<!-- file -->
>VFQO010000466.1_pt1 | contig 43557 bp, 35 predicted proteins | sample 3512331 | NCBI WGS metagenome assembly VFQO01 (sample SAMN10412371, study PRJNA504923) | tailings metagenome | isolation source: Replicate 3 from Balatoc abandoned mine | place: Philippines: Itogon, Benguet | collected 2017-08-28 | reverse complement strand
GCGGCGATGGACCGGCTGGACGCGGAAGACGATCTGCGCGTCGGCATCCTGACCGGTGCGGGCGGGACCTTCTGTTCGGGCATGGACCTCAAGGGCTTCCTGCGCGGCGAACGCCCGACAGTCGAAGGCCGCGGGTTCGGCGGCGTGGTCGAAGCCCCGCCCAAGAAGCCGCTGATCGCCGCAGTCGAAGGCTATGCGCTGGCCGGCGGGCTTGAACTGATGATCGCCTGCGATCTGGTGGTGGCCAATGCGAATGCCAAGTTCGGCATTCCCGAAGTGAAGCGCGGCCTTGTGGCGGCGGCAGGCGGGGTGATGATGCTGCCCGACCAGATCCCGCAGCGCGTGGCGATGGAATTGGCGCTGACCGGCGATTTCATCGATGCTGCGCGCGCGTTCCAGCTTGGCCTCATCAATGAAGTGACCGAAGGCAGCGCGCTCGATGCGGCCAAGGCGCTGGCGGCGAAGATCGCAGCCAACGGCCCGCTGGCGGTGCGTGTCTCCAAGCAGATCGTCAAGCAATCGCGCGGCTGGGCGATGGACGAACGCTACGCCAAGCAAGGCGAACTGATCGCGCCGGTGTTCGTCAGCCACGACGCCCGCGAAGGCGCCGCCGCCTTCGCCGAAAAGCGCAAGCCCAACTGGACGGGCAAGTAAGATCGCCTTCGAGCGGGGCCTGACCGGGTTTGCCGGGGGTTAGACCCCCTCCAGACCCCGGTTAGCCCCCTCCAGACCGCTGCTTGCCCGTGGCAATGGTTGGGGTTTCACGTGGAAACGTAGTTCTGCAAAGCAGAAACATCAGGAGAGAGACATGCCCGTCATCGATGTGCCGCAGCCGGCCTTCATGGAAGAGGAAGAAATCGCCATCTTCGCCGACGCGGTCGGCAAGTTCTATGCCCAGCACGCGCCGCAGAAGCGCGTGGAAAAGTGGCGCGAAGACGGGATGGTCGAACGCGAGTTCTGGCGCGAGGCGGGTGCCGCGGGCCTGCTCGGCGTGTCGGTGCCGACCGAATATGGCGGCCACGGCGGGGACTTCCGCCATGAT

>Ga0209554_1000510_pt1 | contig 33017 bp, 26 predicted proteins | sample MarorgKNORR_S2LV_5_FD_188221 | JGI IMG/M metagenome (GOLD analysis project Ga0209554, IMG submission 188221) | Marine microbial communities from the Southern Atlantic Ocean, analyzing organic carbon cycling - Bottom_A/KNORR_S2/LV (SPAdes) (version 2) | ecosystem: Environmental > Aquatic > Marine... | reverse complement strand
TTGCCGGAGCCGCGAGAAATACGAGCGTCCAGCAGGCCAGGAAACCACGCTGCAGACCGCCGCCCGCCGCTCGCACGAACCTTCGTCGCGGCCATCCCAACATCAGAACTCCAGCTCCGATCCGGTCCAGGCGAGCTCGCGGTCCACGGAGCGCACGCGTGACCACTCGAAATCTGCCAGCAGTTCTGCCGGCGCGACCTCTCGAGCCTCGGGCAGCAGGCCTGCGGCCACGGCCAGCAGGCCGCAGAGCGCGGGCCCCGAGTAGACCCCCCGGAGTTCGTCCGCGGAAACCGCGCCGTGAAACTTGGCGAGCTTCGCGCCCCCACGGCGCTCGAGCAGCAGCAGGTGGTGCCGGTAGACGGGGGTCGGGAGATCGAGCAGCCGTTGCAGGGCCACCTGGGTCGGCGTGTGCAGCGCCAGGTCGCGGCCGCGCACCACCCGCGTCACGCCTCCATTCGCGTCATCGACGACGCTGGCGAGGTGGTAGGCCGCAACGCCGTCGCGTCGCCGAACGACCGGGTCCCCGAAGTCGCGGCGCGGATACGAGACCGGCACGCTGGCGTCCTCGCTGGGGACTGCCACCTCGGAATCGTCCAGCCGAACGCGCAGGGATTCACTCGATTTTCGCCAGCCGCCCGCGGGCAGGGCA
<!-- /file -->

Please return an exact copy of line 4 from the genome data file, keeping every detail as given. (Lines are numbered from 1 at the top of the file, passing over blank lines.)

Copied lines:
TTGCCGGAGCCGCGAGAAATACGAGCGTCCAGCAGGCCAGGAAACCACGCTGCAGACCGCCGCCCGCCGCTCGCACGAACCTTCGTCGCGGCCATCCCAACATCAGAACTCCAGCTCCGATCCGGTCCAGGCGAGCTCGCGGTCCACGGAGCGCACGCGTGACCACTCGAAATCTGCCAGCAGTTCTGCCGGCGCGACCTCTCGAGCCTCGGGCAGCAGGCCTGCGGCCACGGCCAGCAGGCCGCAGAGCGCGGGCCCCGAGTAGACCCCCCGGAGTTCGTCCGCGGAAACCGCGCCGTGAAACTTGGCGAGCTTCGCGCCCCCACGGCGCTCGAGCAGCAGCAGGTGGTGCCGGTAGACGGGGGTCGGGAGATCGAGCAGCCGTTGCAGGGCCACCTGGGTCGGCGTGTGCAGCGCCAGGTCGCGGCCGCGCACCACCCGCGTCACGCCTCCATTCGCGTCATCGACGACGCTGGCGAGGTGGTAGGCCGCAACGCCGTCGCGTCGCCGAACGACCGGGTCCCCGAAGTCGCGGCGCGGATACGAGACCGGCACGCTGGCGTCCTCGCTGGGGACTGCCACCTCGGAATCGTCCAGCCGAACGCGCAGGGATTCACTCGATTTTCGCCAGCCGCCCGCGGGCAGGGCA